I want to know what is happening.  I wonder about the tarp.  I feel trapped in this morbid scene.  I inch forward, willing the light to turn green.  I wish to get away.  My stomach feels queasy and knotted all at once.  I feel angry that with all of the blocking of spaces, the police have left this shape, this human shape in the middle of the traffic lane for all to see.  I lament, why do they not block the yellow tarp?
Finally the green light shines through the fog and I am able to move down the highway.  I drive for three long blocks with no opposing traffic.  Just the quiet and the questions in the eastbound lanes.  As the miles pass, I slowly relax, but I cannot shake the image from my mind.  I see the yellow tarp for many, many miles.
Eventually, my day continues, but when I get in my car to drive home it all comes back to me.  I begin to wonder what the scene will look like on my return trip.  I am sure the lanes will be open.  I am convinced there will be no visual reminders of the morning’s event.  My mind wanders until the radio news story breaks into my thoughts:  A man, a Filmore resident hit while crossing the 126 highway at Central Avenue, 56 years old…dead on the scene.
Dead on the scene.
So, that was him under the yellow tarp.  A man the same age as my boyfriend.  A man with a family.  A man crossing the road during the holiday season.  Dead on the scene.

I suddenly realize that I will have to drive over the exact spot in the road as I make my way home.  I will drive over the spot where the yellow tarp man had laid dead.  I feel so uneasy, but there is no getting around it as there is but this one highway home.  I unconsciously wiggle, trying to shake off this realization.
As I come upon the spot, I look at the pavement.  I see nothing to show of the morning’s tragedy.  I hold my breath.  I drive over the spot of asphalt and glance quickly in my rear view mirror.  I still cannot detect anything that marks it as a place of sadness, a place of loss.
Then it hits me; others will travel back and forth, over and over, without knowing what took place.  An additional sadness washes over me as I marvel at the fleeting nature of life.  And I wonder, how many other spots on the road have I driven over?  But then I think it wise, not to know after all.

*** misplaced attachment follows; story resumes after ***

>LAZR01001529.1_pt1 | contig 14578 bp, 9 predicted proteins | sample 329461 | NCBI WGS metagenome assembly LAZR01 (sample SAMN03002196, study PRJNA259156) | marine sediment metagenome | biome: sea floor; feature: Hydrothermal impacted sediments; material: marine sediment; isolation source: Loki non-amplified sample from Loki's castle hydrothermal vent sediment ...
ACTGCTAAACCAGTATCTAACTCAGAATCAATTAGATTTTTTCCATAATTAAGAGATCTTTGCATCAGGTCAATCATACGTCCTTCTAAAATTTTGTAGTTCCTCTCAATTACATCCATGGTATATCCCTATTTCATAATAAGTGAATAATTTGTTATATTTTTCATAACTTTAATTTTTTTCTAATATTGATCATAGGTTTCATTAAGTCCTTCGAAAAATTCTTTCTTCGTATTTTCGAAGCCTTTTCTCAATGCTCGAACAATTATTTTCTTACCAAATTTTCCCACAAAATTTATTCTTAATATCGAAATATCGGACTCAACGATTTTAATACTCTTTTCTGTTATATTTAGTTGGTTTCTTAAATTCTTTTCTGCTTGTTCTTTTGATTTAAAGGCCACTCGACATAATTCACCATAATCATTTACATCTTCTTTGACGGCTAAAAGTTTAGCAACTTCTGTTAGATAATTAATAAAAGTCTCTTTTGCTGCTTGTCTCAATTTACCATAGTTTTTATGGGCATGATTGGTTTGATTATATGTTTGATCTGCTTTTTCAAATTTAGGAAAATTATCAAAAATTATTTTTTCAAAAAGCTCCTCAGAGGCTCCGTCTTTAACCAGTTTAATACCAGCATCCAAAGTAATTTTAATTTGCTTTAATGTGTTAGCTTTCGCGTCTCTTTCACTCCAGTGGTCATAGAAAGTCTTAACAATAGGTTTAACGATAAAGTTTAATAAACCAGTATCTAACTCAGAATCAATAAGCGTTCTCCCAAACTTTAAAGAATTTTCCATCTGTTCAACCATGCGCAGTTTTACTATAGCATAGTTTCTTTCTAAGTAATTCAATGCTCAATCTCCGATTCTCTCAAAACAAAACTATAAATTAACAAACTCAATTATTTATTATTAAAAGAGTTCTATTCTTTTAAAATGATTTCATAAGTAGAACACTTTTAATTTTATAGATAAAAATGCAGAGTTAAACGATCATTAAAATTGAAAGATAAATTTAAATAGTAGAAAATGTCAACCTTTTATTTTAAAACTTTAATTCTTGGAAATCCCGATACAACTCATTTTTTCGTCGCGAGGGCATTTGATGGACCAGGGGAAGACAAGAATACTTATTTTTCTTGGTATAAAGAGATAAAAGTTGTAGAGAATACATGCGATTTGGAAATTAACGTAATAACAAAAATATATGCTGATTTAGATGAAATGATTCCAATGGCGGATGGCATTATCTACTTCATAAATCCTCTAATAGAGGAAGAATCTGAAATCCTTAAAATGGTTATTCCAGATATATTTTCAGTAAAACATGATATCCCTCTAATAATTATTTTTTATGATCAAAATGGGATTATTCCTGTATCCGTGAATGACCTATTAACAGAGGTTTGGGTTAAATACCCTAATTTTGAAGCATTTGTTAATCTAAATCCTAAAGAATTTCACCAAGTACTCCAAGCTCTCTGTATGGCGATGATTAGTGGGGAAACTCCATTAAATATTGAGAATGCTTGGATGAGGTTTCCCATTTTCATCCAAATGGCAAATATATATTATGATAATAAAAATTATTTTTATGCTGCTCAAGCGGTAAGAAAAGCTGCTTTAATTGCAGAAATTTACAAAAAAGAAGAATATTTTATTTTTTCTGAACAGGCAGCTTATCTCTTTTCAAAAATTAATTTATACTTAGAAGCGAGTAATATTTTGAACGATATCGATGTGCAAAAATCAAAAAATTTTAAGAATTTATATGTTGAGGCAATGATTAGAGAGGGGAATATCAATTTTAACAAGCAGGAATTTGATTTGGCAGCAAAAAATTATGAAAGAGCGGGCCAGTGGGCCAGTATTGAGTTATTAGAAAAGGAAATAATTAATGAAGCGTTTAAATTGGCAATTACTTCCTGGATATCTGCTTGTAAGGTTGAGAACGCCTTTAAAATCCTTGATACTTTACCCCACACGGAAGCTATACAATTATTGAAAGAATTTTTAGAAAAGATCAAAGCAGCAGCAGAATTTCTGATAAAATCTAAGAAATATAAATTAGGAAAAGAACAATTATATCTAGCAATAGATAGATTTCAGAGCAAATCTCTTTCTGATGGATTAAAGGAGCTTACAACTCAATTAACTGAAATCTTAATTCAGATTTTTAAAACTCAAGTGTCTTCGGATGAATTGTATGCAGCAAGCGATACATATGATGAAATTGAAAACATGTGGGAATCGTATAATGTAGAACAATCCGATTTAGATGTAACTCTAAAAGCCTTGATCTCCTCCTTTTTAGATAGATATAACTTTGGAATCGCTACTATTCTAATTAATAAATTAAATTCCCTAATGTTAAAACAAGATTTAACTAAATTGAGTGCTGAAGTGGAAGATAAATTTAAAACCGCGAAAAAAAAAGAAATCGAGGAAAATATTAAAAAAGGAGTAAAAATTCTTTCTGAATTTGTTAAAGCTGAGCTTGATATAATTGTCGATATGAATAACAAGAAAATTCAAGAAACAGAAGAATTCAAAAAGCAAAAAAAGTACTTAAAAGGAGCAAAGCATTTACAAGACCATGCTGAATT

Old chairs held within, not to be disturbed
All photos by Nancy A. Erisman ©2013

Sunday, June 29, 2014

Considering Weave

Considering Weave has begun.
The newest class with Jude Hill.
One of my favorite things about these classes 
is how inspiring Jude and the other classmates are.

I like the part where everything connects, 
where I see the lessons, conversations everywhere I go.


So, after the first post, I went for my lunch walk...
as I headed down the sidewalk ~ I saw the sidewalk as the 'warp'
and the driveways intersecting it as the 'weft'.

You can't really see the driveways here, but you can imagine.

I am almost finished with the latest 'medicine bag'.
Some of you may have seen it over on the forum.


There is only about one inch  to be woven.
This one is for a friend who is moving away.

It has a story begun.


I like the way the colors change in the sunlight.





Anyway, when I first started it, I was considering the ocean.
This friend lives near me, which is near the pacific ocean.
I was thinking of the soft sand and blues from my days spent
commuting past the sea at dusk.




But, as I continued those colors began to represent the desert as well.
This seems fitting as she will soon live in a desert locale. 
Either way, it symbolizes our connection to the land, to one another.
It's a good gift for a friend.

I'll show it to ya'll when I finish it.
Thanks for looking.
~Nancy

All photos by Nancy A. Erisman ©2014